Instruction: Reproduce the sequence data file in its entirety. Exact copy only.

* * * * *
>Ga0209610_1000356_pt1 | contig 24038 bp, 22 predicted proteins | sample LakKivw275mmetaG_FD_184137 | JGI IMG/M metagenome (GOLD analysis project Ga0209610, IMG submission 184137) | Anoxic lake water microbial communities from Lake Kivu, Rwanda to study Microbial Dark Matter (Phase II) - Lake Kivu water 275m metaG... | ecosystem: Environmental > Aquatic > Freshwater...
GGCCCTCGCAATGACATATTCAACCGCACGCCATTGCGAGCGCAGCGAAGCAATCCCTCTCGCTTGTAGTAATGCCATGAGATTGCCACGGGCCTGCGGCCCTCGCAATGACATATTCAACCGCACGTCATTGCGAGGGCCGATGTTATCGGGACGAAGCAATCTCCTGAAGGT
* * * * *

>Ga0209610_1000356_pt1 | contig 24038 bp, 22 predicted proteins | sample LakKivw275mmetaG_FD_184137 | JGI IMG/M metagenome (GOLD analysis project Ga0209610, IMG submission 184137) | Anoxic lake water microbial communities from Lake Kivu, Rwanda to study Microbial Dark Matter (Phase II) - Lake Kivu water 275m metaG... | ecosystem: Environmental > Aquatic > Freshwater...
GGCCCTCGCAATGACATATTCAACCGCACGCCATTGCGAGCGCAGCGAAGCAATCCCTCTCGCTTGTAGTAATGCCATGAGATTGCCACGGGCCTGCGGCCCTCGCAATGACATATTCAACCGCACGTCATTGCGAGGGCCGATGTTATCGGGACGAAGCAATCTCCTGAAGGT